How to Calculate Dividend Yield?

How to Calculate Dividend Yield?

Views: 71 views
Reading time: 5 min

For many investors working with stocks, the ultimate goal is to make a profit. If you have bought a stock or more, you have two ways to do it:

While point one seems simple — buy cheaper and sell at a higher price — point two requires more attention.

What are the dividends?

What are the dividends?

Note that paying dividends is not obligatory for companies: first and foremost, it is their right. Roughly speaking, if a company decides against paying dividends to its shareholders, no force will make it do so. In such a case (if the company generates a net profit), it may spend its funds on development and modernization. Each shareholder has the right for dividends; their size depends on the company. In essence, dividends are the shareholder's passive income. Each company pays as much as it can, depending on the profit it makes. The size of dividends may either increase or decrease with each payment.

The dividend yield reflects the investor's income from the securities they own during the whole period of holding them. As a rule, it is more profitable to buy stocks of several companies (create a portfolio) to diversify market risks.

Not always does the chosen company make a profit during the accounting period. In case the company has made no profit, it may refuse to pay dividends.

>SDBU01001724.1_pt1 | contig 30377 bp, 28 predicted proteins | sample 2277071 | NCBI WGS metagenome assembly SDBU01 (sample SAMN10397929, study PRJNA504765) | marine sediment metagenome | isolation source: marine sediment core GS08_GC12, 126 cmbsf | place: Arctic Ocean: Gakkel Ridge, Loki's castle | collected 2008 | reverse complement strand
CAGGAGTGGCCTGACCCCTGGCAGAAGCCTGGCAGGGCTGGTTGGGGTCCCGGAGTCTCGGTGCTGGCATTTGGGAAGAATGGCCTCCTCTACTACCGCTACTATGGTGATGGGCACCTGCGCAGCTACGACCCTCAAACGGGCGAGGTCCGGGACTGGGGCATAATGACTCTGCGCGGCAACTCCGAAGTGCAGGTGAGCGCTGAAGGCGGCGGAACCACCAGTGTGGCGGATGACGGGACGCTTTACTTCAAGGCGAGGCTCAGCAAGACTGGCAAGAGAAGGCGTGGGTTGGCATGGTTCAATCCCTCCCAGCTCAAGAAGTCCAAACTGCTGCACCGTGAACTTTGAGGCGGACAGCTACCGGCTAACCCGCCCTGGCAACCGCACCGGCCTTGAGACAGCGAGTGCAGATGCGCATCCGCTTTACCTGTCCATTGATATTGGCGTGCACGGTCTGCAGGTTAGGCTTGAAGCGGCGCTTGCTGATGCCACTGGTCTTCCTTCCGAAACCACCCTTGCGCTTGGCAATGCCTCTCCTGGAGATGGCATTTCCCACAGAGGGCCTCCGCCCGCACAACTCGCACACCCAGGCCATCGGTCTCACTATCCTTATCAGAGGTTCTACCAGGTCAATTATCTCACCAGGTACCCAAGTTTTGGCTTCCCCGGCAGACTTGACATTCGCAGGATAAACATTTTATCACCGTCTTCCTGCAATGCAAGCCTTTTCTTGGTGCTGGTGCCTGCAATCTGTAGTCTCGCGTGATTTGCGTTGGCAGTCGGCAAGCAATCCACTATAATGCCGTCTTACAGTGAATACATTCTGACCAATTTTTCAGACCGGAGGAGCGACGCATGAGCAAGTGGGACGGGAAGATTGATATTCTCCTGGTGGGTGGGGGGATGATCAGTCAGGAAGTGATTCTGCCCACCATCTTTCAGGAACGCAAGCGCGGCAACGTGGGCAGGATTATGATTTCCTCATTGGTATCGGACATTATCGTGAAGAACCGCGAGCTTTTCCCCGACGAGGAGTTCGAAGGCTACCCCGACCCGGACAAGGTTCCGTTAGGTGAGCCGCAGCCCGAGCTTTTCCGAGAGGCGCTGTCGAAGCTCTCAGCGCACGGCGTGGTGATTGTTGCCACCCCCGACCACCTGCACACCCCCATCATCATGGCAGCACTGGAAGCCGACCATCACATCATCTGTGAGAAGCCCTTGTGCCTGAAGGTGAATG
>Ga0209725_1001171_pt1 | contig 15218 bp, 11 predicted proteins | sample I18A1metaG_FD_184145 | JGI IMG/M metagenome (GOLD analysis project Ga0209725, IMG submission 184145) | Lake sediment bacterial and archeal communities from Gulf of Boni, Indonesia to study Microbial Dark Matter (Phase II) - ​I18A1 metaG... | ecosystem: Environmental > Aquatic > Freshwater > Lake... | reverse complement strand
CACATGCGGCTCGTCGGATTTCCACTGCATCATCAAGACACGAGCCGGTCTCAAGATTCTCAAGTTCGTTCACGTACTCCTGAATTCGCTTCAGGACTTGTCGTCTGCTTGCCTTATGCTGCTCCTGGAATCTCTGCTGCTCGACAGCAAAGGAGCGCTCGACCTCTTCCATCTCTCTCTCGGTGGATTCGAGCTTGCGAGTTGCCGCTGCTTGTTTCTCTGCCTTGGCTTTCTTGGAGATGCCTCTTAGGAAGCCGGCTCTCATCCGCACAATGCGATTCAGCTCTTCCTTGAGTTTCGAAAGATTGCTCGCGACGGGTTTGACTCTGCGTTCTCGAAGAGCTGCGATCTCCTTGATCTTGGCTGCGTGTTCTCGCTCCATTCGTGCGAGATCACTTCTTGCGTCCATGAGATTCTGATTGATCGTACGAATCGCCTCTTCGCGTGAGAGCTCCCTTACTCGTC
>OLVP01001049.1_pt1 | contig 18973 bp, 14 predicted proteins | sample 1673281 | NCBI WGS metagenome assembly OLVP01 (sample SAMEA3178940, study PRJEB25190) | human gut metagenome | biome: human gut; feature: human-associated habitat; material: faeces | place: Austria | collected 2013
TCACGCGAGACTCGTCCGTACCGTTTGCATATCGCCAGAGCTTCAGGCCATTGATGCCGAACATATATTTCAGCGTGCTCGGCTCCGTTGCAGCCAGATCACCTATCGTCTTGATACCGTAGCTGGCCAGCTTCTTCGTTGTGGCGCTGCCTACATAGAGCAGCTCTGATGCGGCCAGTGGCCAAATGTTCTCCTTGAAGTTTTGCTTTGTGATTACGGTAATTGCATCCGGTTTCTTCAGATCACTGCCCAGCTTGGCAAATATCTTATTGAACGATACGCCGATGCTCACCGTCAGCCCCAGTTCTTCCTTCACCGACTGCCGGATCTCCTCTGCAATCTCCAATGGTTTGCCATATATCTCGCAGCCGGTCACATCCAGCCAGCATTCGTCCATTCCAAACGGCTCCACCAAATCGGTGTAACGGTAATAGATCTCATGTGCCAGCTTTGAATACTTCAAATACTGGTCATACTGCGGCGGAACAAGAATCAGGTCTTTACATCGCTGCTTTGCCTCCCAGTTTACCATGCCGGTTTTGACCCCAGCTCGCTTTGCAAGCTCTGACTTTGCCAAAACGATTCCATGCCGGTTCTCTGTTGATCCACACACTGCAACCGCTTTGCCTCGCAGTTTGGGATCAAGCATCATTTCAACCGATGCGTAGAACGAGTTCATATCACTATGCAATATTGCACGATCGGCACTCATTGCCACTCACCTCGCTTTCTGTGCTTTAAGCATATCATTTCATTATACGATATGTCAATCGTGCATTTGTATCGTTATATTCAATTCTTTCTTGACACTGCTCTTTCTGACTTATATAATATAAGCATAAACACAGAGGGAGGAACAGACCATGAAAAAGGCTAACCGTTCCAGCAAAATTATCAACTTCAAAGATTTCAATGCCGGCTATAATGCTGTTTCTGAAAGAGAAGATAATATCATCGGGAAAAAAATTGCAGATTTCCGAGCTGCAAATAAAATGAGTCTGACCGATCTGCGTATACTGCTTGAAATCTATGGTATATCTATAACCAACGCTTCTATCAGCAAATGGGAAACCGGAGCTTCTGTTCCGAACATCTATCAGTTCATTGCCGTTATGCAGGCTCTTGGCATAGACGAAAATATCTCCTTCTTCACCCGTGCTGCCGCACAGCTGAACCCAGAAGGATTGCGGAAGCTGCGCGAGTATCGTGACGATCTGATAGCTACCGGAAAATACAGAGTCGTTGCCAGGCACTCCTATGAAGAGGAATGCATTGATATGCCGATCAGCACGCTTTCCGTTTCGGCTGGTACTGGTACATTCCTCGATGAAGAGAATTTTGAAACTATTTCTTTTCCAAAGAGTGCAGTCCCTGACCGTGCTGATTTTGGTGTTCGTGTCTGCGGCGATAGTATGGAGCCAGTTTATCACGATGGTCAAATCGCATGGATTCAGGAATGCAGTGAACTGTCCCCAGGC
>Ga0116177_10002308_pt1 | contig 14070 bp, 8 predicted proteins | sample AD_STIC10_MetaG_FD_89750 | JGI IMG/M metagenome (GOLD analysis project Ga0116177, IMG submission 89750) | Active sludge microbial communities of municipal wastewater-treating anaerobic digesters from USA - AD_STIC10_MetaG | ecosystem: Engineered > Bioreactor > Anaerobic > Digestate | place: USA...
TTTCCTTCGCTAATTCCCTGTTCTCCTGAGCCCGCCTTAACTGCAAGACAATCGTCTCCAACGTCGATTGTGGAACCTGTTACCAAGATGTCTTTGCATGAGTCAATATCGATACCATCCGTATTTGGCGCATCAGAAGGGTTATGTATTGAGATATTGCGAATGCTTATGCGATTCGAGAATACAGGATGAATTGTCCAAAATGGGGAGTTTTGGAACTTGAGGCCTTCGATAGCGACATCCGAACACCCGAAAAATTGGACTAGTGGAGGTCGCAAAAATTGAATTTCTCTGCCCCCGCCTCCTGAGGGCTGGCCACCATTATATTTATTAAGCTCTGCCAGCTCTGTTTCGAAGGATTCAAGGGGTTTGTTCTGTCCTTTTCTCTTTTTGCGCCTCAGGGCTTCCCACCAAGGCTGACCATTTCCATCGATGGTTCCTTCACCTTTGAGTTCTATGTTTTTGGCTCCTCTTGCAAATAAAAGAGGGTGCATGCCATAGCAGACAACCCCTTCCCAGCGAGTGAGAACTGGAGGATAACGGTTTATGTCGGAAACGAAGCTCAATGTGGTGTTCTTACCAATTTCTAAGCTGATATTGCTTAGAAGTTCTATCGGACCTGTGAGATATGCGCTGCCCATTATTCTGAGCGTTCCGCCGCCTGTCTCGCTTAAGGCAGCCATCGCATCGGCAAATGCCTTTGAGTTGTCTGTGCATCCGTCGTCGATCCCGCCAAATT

How to calculate the dividend yield?

The dividend yield is presented in percent of the stock price and the dividends on it during a certain period. If we compare normal and privileged stocks, we will notice some differences in calculating and paying dividends. Privileged stocks provide their owner with a fixed amount of dividends in the accounting period.

Normally, dividends are paid to the holders of privileged stocks, and then to ordinary shareholders; this is the advantage but also a small drawback — a privileged shareholder has no voice in making decisions on the company's future. So, the investor has to choose the category of the stocks they buy.

Holding ordinary stocks, an investor has a voice, the weight of which directly depends on the number of stocks the investor owns: the more of them they hold, the more important their voice is. An ordinary shareholder gets a share of the company's profit in the form of non-fixed payments.

👉 If you are a beginner trader, make sure to check our post below.

Calculation of dividends

The company sets the sums and condition of dividend payments based on their dividend policy and writes it down in its financial documentation that you can find on the company’s website. The size of the payments is not directly bound to a certain sum: the company can equally pay dividends from the net profit or free money flow.

When to expect your dividends?

If the company registers a profit after the publication of its quarterly report, it appoints a board of directors that decides upon the calculation of dividends (the decision is based on the dividend policy of the company). Then the complete suggestion is discussed by the board of shareholders where the final size of dividends is set. The size can be corrected according to the situation in the market, country, or due to some force majeure events.

What is a dividend yield?

The dividend yield reflects the profit that the investor will make over the investments they have made. Also, it reflects the general state of affairs in the company and its investment appeal. The higher the dividend yield, the more attractive is the company. A profitable company attracts more investments, allowing it to develop quicker and, hence, remain attractive.